Tuesday, July 7, 2015

Weird and wild tropical fruit in South Florida


I really had fun in Ft. Lauderdale two weeks ago working on The Great South Florida Food Forest Project, visiting the beach, seeing family... and of course,wandering around and staring at other people's plants.

I'm like a botanical Peeping Tom, staring over fences, furtively snapping photos of roadside trees and casting lingering glances into backyard gardens.

The fruit above is an Ackee, one of the most popular fruits of Jamaica which also thrives in South Florida. It's also a very attractive tree.

Speaking of attractive, the next plant on today's list is the coco plum, a tasty native edible fruit from the coast that is often planted as an ornamental hedge:


That's a white-fruited variety, though coco plum fruits also come in blue-black. Both taste good, though they are a bit stringy with a big seed in the middle. Sort of like a sweet-fluffy cotton candy.

This next fruit is a really weird one. It's called a "screw pine", also known as Pandanus utilis



The fruit is reportedly starchy and edible, though I've never had a chance to give one a try. Here's what the entire tree looks like:


Very weird-looking - I wish I could grow one up here.

Another fruit I wish I could grow is the sapodilla:


I can't tell you how delicious these things are. This tree was growing in the same yard as the ackee fruit in the first picture. Someone is a gardener after my own heart.

Finally, here's an under-utilized fruit tree from the tropics that I really love:
 

Those, in case you didn't grow up as blessed as I was, are sea grapes.

My grandma and grandpa had them growing in a hedge along the back wall of their yard in Ft. Lauderdale when I was a kid. My brother and I used to try to walk the entire wall in between their huge and twisting branches... and we also ate the fruit. The wood of the sea grape is also a bright and lovely hardwood with an incredible red-orange color.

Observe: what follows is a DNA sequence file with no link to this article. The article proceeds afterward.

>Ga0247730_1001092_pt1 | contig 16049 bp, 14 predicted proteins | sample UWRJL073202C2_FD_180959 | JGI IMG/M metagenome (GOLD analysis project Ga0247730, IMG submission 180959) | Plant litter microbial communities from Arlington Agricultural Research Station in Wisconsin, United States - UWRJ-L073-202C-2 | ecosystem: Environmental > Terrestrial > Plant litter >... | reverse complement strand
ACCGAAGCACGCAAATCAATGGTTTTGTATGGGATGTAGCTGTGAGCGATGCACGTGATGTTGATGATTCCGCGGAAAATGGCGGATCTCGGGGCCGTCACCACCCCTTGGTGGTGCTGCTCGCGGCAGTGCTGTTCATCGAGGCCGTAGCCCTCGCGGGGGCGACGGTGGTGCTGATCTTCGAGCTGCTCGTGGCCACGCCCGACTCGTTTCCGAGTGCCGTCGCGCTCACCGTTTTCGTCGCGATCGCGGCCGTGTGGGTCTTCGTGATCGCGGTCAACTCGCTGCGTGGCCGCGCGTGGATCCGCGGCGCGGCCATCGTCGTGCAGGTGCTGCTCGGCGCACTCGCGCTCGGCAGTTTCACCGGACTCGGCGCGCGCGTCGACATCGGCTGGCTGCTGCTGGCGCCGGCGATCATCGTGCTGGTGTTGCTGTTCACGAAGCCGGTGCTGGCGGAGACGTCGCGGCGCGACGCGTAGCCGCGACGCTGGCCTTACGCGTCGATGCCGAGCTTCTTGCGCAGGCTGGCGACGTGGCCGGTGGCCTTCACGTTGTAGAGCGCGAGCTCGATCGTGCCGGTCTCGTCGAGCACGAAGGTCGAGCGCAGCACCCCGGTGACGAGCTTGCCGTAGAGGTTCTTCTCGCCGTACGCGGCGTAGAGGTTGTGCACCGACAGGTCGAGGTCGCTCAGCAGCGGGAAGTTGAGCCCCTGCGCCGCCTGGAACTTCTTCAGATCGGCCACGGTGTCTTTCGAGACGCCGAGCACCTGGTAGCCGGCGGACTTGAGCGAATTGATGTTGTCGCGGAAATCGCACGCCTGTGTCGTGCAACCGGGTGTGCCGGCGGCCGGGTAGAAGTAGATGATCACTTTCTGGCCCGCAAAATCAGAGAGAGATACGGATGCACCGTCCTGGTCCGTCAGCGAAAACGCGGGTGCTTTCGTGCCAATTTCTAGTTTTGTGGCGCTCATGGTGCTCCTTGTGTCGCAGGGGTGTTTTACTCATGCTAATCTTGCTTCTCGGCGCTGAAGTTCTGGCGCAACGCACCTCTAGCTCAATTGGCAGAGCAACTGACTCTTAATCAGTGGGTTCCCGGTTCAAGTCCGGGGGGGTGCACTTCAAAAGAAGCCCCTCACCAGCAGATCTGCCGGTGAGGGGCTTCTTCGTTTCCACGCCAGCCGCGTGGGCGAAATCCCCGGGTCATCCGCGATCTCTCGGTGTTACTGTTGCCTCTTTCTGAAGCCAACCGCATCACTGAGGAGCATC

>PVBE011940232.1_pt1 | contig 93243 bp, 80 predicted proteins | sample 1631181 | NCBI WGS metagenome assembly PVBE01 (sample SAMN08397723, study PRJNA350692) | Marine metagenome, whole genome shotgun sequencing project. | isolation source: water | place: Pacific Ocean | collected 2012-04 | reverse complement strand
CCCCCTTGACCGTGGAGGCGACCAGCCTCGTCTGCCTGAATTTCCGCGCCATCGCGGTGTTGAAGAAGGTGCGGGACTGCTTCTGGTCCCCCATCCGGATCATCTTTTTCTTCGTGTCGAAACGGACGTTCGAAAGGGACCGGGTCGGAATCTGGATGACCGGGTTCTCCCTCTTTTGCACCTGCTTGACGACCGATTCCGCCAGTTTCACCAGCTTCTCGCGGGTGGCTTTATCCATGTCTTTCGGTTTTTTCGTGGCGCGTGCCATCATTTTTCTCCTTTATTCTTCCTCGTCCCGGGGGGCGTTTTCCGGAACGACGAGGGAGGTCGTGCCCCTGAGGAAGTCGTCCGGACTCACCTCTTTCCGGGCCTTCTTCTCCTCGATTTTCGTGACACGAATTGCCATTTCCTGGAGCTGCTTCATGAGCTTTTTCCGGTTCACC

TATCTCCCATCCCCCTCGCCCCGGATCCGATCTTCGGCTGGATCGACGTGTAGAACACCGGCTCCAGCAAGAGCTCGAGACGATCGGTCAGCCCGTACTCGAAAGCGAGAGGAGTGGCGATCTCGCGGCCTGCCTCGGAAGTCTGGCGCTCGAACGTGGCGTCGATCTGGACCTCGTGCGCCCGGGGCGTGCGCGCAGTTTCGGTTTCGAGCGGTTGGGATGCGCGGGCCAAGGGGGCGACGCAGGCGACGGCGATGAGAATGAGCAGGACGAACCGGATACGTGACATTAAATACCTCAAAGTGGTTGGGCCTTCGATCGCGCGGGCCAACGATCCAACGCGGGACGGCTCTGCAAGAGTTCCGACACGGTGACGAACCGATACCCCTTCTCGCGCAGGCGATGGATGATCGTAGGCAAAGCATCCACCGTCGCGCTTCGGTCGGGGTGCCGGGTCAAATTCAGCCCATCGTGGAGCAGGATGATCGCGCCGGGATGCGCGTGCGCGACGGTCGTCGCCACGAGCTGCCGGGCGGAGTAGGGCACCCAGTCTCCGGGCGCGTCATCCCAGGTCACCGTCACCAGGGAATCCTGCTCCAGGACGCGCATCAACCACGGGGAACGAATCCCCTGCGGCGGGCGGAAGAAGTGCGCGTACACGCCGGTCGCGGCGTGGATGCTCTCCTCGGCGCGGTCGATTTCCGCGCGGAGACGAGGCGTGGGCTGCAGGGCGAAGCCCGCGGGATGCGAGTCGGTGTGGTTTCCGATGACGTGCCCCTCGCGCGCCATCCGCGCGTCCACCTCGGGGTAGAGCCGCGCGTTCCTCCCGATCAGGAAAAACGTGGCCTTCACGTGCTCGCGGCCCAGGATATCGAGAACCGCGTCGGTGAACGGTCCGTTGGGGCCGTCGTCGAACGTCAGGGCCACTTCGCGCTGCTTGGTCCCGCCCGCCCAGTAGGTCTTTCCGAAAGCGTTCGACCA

This Florida artist has used it in a hand-carved bowl:


The fruit is really best for jam-making but I used to eat it right from the trees in season. Some are really good... and some taste weirdly over-ripe.

Even if you couldn't eat the fruit, however, the tree is a thing of beauty.

I imagine one day having a food forest in the tropics where I can plant sea grapes, ackee and other wonderful tropicals together...

...until then, I'll try to be happy with visits down south. 

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3 Comments:

At July 7, 2015 at 7:17 PM , Anonymous Andi | Greenbasket.me said...

Screwpine is to SE Asian cooking what vanilla is to American cooking, but it's difficult to find good screwpine essence here. I have been tempted for years to try and keep a screwpine tree in a big pot but I don't know if it could survive a winter inside the house. Maybe if I got a special light...

Those tropical gardens. I wonder if they wish for apples and plums?

 
At July 8, 2015 at 10:31 AM , Anonymous David The Good said...

That screwpine has been growing in that yard there since I was a little kid... it always fascinated me. I had heard somewhere it was edible but didn't realize how useful it was until doing some research for this post. They seem tough - might be worth trying indoors.

 
At July 10, 2015 at 12:50 AM , Blogger rycamor said...

Ackee is really tasty. I love the Jamaican breakfast dish "ackee and saltfish." Cooked that way, ackee almost looks and tastes like scrambled eggs.

BTW, you have to be VERY careful not to eat unripe ackees. They can be extremely toxic, even deadly on occasion.

 

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